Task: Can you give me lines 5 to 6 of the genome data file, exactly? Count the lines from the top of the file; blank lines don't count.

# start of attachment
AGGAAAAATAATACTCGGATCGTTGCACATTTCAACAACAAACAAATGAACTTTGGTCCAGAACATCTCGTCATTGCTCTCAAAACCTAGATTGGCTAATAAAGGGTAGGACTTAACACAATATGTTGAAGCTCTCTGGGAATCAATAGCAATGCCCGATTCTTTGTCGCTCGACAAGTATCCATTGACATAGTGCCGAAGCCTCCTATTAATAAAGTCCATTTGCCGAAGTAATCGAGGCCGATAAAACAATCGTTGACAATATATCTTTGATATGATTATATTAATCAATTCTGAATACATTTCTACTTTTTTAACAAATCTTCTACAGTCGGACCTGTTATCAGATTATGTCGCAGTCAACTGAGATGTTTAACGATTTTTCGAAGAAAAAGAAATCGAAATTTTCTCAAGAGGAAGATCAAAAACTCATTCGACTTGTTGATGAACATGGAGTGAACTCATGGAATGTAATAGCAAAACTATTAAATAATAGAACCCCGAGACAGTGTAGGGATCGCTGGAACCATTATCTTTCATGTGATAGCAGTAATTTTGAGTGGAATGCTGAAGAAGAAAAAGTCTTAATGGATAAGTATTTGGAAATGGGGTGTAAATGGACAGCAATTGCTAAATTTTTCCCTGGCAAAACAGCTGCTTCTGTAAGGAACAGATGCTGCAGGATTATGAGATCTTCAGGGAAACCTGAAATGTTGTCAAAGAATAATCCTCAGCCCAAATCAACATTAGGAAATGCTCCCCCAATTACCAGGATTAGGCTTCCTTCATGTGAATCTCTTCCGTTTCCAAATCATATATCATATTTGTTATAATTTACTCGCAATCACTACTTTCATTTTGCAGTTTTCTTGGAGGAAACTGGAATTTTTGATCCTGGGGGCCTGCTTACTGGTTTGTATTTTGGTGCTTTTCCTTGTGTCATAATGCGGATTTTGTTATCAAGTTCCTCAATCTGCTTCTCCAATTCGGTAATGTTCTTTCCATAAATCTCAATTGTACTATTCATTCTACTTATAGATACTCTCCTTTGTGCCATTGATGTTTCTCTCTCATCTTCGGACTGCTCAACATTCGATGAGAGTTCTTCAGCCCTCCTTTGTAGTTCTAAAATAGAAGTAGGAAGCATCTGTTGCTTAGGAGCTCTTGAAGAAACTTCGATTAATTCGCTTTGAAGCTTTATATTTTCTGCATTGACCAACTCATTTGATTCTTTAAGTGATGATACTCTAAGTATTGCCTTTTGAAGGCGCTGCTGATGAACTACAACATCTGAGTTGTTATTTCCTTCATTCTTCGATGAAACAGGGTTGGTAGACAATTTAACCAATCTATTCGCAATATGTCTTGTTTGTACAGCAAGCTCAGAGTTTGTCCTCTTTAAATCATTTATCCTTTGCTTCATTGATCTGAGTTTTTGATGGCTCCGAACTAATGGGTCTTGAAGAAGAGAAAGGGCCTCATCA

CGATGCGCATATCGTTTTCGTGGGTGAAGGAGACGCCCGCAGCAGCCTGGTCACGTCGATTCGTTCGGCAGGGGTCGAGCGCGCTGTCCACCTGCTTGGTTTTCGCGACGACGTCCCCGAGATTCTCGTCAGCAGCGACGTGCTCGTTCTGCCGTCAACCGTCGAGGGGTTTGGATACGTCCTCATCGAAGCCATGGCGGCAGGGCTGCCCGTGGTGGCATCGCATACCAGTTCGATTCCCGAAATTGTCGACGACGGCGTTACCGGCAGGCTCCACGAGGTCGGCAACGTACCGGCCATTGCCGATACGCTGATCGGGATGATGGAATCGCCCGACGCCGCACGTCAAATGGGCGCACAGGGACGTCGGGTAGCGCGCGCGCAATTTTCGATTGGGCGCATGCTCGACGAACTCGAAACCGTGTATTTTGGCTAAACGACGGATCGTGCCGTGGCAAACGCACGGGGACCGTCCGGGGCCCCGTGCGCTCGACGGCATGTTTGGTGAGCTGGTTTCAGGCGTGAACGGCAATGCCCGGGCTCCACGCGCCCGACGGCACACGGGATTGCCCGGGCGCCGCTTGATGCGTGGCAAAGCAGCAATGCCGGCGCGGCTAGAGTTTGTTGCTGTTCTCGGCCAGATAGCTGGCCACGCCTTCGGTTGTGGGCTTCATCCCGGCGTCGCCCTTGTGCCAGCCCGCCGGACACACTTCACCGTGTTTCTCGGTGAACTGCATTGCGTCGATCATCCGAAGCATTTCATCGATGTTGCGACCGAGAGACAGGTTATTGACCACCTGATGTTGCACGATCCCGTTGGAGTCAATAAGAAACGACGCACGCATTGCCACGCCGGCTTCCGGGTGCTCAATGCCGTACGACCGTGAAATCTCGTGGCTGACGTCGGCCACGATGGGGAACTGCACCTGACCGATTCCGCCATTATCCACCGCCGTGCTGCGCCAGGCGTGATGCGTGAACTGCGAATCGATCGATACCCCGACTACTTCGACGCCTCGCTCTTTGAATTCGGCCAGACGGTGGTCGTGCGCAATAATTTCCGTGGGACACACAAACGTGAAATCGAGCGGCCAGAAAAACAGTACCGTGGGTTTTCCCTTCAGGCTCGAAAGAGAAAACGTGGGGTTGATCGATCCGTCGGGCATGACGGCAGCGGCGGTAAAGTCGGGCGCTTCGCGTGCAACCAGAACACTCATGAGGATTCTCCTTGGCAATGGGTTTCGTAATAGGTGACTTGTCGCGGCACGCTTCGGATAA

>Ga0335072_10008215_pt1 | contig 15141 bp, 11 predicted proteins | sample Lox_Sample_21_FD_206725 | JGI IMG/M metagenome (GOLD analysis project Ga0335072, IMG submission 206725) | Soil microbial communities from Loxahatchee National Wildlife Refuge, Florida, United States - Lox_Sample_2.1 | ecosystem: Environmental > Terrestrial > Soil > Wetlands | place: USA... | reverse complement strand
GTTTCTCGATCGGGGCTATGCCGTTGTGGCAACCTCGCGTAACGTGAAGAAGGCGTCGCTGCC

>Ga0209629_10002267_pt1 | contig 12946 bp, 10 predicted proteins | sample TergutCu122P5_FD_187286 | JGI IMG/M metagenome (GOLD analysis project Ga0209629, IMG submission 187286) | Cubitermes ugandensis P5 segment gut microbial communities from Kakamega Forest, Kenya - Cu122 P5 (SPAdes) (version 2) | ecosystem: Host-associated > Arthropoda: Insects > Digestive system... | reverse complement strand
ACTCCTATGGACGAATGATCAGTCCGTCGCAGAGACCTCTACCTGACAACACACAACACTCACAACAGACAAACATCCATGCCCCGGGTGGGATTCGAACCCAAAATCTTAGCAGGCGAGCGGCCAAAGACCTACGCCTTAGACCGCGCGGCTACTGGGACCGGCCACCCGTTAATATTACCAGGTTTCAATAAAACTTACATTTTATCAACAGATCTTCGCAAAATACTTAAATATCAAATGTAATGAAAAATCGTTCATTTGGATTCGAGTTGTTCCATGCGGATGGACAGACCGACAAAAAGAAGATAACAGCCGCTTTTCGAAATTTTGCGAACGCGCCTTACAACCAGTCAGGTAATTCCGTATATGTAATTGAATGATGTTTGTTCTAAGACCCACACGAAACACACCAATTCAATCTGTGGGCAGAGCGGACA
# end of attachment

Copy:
>Ga0209629_10002267_pt1 | contig 12946 bp, 10 predicted proteins | sample TergutCu122P5_FD_187286 | JGI IMG/M metagenome (GOLD analysis project Ga0209629, IMG submission 187286) | Cubitermes ugandensis P5 segment gut microbial communities from Kakamega Forest, Kenya - Cu122 P5 (SPAdes) (version 2) | ecosystem: Host-associated > Arthropoda: Insects > Digestive system... | reverse complement strand
ACTCCTATGGACGAATGATCAGTCCGTCGCAGAGACCTCTACCTGACAACACACAACACTCACAACAGACAAACATCCATGCCCCGGGTGGGATTCGAACCCAAAATCTTAGCAGGCGAGCGGCCAAAGACCTACGCCTTAGACCGCGCGGCTACTGGGACCGGCCACCCGTTAATATTACCAGGTTTCAATAAAACTTACATTTTATCAACAGATCTTCGCAAAATACTTAAATATCAAATGTAATGAAAAATCGTTCATTTGGATTCGAGTTGTTCCATGCGGATGGACAGACCGACAAAAAGAAGATAACAGCCGCTTTTCGAAATTTTGCGAACGCGCCTTACAACCAGTCAGGTAATTCCGTATATGTAATTGAATGATGTTTGTTCTAAGACCCACACGAAACACACCAATTCAATCTGTGGGCAGAGCGGACA